Eleanor & Park / Rainbow Rowell.

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  • Additional Information
    • Publication Information:
      First edition.
    • Abstract:
      Summary: Two misfits. One extraordinary love. Eleanor -- Red hair, wrong clothes. Standing behind him until he turns his head. Lying beside him until he wakes up. Making everyone else seem drabber and flatter and never good enough -- Eleanor. Park -- He knows she'll love a song before he plays it for her. He laughs at her jokes before she ever gets to the punch line. There's a place on his chest, just below his throat, that makes her want to keep promises -- Park. Set over the course of one school year, this is the story of two star-crossed sixteen-year-olds -- smart enough to know that first love almost never lasts, but brave and desperate enough to try.
    • Notes:
      580 Lexile.
      Accelerated Reader UG 3.8 11.
      Reading Counts High School 4.3 19.
      Accelerated Reader AR 3.8 11.0 157569.
      Accelerated Reader AR UG 3.8 11 157569.
      Boston Globe/Horn Book Fiction Award Winner, 2013.
    • Other Titles:
      Eleanor and Park.
    • ISBN:
      9781250012579
      1250012570
      9781250044990
      1250044995
    • Accession Number:
      2012042136
    • Accession Number:
      ocn819860760
      819860760
    • Accession Number:
      fay.679583
  • Citations
    • ABNT:
      ROWELL, R. Eleanor & Park. First edition. [s. l.]: St. Martin’s Griffin, 2013. ISBN 9781250012579. Disponível em: http://search.ebscohost.com/login.aspx?direct=true&site=eds-live&db=cat05595a&AN=fay.679583. Acesso em: 22 out. 2020.
    • AMA:
      Rowell R. Eleanor & Park. First edition. St. Martin’s Griffin; 2013. Accessed October 22, 2020. http://search.ebscohost.com/login.aspx?direct=true&site=eds-live&db=cat05595a&AN=fay.679583
    • APA:
      Rowell, R. (2013). Eleanor & Park (First edition.). St. Martin’s Griffin.
    • Chicago/Turabian: Author-Date:
      Rowell, Rainbow. 2013. Eleanor & Park. First edition. St. Martin’s Griffin. http://search.ebscohost.com/login.aspx?direct=true&site=eds-live&db=cat05595a&AN=fay.679583.
    • Harvard:
      Rowell, R. (2013) Eleanor & Park. First edition. St. Martin’s Griffin. Available at: http://search.ebscohost.com/login.aspx?direct=true&site=eds-live&db=cat05595a&AN=fay.679583 (Accessed: 22 October 2020).
    • Harvard: Australian:
      Rowell, R 2013, Eleanor & Park, First edition., St. Martin’s Griffin, viewed 22 October 2020, .
    • MLA:
      Rowell, Rainbow. Eleanor & Park. First edition., St. Martin’s Griffin, 2013. EBSCOhost, search.ebscohost.com/login.aspx?direct=true&site=eds-live&db=cat05595a&AN=fay.679583.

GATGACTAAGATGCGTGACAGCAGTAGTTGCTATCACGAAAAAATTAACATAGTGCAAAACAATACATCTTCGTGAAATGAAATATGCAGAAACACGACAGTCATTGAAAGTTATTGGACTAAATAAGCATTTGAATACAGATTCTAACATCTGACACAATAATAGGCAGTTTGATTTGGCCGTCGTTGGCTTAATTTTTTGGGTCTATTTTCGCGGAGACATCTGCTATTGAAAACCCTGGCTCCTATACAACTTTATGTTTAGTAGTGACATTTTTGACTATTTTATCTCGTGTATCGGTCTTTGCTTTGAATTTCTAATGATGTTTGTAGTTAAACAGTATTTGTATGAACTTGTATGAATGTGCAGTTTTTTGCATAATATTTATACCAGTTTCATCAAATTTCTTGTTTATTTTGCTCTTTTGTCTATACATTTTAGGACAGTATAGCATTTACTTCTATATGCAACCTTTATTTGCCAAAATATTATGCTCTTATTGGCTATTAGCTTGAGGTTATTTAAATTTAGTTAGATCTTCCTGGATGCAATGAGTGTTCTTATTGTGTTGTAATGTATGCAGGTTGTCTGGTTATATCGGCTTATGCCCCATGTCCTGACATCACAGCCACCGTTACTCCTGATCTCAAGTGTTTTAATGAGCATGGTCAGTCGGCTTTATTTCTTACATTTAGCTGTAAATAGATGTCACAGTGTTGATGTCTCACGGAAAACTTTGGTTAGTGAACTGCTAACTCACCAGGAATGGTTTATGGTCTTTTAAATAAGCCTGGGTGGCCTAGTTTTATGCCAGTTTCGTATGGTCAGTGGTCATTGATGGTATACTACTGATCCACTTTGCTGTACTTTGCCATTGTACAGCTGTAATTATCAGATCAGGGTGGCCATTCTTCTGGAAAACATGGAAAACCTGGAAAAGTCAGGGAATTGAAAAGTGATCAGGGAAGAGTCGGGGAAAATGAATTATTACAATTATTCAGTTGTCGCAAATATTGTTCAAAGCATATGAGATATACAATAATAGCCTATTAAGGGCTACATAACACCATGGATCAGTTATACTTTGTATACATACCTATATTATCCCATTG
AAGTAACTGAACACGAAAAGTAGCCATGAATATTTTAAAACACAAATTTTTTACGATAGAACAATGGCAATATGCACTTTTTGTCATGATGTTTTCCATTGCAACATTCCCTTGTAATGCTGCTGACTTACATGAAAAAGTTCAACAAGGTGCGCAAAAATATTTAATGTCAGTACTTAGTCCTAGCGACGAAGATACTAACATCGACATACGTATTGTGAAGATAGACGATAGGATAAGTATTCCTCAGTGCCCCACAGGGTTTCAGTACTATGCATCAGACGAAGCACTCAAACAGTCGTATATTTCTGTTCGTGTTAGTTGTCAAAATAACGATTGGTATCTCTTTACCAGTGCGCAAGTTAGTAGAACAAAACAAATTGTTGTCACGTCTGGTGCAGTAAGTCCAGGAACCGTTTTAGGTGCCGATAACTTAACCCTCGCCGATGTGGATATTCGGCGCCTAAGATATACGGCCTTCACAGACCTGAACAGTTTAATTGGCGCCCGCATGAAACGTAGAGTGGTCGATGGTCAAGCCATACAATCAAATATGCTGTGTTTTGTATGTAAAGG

• Chicago/Turabian: Humanities:
      Rowell, Rainbow. Eleanor & Park. First edition. St. Martin’s Griffin, 2013. http://search.ebscohost.com/login.aspx?direct=true&site=eds-live&db=cat05595a&AN=fay.679583.
    • Vancouver/ICMJE:
      Rowell R. Eleanor & Park [Internet]. First edition. St. Martin’s Griffin; 2013 [cited 2020 Oct 22]. Available from: http://search.ebscohost.com/login.aspx?direct=true&site=eds-live&db=cat05595a&AN=fay.679583

Reviews

Booklist Reviews 2013 January #1

*Starred Review* Right from the start of this tender debut, readers can almost hear the clock winding down on Eleanor and Park. After a less than auspicious start, the pair quietly builds a relationship while riding the bus to school every day, wordlessly sharing comics and eventually music on the commute. Their worlds couldn't be more different. Park's family is idyllic: his Vietnam vet father and Korean immigrant mother are genuinely loving. Meanwhile, Eleanor and her younger siblings live in poverty under the constant threat of Richie, their abusive and controlling stepfather, while their mother inexplicably caters to his whims. The couple's personal battles are also dark mirror images. Park struggles with the realities of falling for the school outcast; in one of the more subtle explorations of race and the other in recent YA fiction, he clashes with his father over the definition of manhood. Eleanor's fight is much more external, learning to trust her feelings about Park and navigating the sexual threat in Richie's watchful gaze. In rapidly alternating narrative voices, Eleanor and Park try to express their all-consuming love. You make me feel like a cannibal, Eleanor says. The pure, fear-laced, yet steadily maturing relationship they develop is urgent, moving, and, of course, heartbreaking, too. Copyright 2012 Booklist Reviews.